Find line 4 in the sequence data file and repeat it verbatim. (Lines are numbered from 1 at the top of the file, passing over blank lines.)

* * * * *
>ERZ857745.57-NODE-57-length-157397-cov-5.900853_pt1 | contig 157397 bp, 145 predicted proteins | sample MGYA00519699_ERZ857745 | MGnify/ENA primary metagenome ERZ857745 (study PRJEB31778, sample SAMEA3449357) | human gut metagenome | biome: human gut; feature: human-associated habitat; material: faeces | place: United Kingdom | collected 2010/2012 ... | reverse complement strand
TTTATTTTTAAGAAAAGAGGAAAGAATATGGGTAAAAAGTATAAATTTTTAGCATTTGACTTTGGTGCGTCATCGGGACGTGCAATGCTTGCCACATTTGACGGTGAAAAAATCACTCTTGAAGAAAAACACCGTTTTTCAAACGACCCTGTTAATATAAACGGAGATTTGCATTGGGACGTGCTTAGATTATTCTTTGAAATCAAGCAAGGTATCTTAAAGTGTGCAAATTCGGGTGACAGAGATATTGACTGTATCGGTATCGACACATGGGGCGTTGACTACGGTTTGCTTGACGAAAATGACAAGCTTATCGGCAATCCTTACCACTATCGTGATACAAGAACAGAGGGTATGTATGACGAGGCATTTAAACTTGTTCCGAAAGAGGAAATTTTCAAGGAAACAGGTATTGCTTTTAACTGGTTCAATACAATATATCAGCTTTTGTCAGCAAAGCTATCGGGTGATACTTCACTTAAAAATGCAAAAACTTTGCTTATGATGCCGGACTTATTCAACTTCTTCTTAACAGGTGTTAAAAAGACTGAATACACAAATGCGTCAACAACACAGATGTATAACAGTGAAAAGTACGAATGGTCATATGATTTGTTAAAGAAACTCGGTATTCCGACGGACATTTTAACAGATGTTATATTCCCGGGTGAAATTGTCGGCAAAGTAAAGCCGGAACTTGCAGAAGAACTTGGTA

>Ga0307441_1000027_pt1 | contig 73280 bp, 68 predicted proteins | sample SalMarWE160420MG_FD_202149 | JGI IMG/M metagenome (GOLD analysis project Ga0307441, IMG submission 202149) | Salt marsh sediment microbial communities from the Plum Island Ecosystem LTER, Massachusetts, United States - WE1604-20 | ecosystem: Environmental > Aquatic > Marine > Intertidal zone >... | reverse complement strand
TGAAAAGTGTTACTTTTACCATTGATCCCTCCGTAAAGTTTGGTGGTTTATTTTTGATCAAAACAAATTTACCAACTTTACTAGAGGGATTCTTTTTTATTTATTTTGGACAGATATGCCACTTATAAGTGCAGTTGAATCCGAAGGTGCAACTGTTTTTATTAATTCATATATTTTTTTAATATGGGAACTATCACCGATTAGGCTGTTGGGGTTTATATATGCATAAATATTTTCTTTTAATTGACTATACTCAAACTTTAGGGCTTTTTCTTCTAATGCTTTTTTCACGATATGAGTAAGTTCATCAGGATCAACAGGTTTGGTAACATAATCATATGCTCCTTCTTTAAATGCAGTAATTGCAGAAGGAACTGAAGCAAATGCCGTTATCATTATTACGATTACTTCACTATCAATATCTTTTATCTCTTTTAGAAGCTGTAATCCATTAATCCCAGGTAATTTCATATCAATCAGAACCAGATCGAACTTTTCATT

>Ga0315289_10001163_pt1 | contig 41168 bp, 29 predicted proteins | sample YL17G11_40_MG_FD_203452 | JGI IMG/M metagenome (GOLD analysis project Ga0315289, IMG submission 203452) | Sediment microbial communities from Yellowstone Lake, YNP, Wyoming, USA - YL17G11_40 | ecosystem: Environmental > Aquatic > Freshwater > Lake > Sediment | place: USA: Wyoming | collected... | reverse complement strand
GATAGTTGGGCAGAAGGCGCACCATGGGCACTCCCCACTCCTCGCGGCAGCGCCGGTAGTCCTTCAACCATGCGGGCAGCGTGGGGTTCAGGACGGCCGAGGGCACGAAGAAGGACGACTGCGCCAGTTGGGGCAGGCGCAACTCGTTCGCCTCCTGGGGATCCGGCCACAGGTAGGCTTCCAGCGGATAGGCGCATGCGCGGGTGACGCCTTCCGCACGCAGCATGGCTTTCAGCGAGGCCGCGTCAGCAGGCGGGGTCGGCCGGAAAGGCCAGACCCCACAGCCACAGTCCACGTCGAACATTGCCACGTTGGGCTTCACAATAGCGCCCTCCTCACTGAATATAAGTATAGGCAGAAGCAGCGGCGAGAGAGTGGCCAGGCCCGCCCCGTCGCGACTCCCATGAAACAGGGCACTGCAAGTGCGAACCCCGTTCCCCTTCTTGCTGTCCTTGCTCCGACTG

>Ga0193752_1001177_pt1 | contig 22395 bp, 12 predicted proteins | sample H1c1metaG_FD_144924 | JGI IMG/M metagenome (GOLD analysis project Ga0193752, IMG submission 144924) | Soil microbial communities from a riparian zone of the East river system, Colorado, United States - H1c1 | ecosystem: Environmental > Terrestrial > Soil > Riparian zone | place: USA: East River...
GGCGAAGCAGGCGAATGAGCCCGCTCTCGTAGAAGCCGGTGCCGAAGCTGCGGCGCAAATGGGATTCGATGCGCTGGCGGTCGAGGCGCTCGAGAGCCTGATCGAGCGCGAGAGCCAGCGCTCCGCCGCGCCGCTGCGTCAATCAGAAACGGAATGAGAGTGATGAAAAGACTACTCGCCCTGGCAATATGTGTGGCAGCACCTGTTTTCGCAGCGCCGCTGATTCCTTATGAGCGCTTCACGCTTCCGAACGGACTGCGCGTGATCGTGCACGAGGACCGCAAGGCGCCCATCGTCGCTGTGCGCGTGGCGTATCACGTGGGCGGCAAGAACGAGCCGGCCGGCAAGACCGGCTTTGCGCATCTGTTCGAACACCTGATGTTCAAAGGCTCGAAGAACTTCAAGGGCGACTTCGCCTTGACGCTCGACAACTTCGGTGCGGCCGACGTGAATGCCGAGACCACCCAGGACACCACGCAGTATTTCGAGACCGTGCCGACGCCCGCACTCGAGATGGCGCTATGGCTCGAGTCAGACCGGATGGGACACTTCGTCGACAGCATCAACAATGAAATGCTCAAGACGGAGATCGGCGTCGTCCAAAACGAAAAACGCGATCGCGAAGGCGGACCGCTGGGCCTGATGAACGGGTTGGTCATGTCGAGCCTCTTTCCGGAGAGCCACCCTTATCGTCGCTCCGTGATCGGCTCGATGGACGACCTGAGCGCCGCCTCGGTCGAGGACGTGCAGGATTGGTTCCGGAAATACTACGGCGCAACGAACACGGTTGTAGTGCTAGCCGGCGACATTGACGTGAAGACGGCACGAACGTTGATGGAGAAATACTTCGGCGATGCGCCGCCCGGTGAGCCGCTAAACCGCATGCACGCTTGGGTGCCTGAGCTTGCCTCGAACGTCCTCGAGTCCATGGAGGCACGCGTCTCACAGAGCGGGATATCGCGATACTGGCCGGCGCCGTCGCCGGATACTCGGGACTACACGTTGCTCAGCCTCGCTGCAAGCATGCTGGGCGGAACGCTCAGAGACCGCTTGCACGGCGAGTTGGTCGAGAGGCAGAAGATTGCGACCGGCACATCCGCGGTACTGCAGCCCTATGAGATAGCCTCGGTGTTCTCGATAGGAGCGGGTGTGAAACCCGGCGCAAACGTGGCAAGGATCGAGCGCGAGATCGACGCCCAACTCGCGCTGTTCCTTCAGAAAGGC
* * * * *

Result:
TGAAAAGTGTTACTTTTACCATTGATCCCTCCGTAAAGTTTGGTGGTTTATTTTTGATCAAAACAAATTTACCAACTTTACTAGAGGGATTCTTTTTTATTTATTTTGGACAGATATGCCACTTATAAGTGCAGTTGAATCCGAAGGTGCAACTGTTTTTATTAATTCATATATTTTTTTAATATGGGAACTATCACCGATTAGGCTGTTGGGGTTTATATATGCATAAATATTTTCTTTTAATTGACTATACTCAAACTTTAGGGCTTTTTCTTCTAATGCTTTTTTCACGATATGAGTAAGTTCATCAGGATCAACAGGTTTGGTAACATAATCATATGCTCCTTCTTTAAATGCAGTAATTGCAGAAGGAACTGAAGCAAATGCCGTTATCATTATTACGATTACTTCACTATCAATATCTTTTATCTCTTTTAGAAGCTGTAATCCATTAATCCCAGGTAATTTCATATCAATCAGAACCAGATCGAACTTTTCATT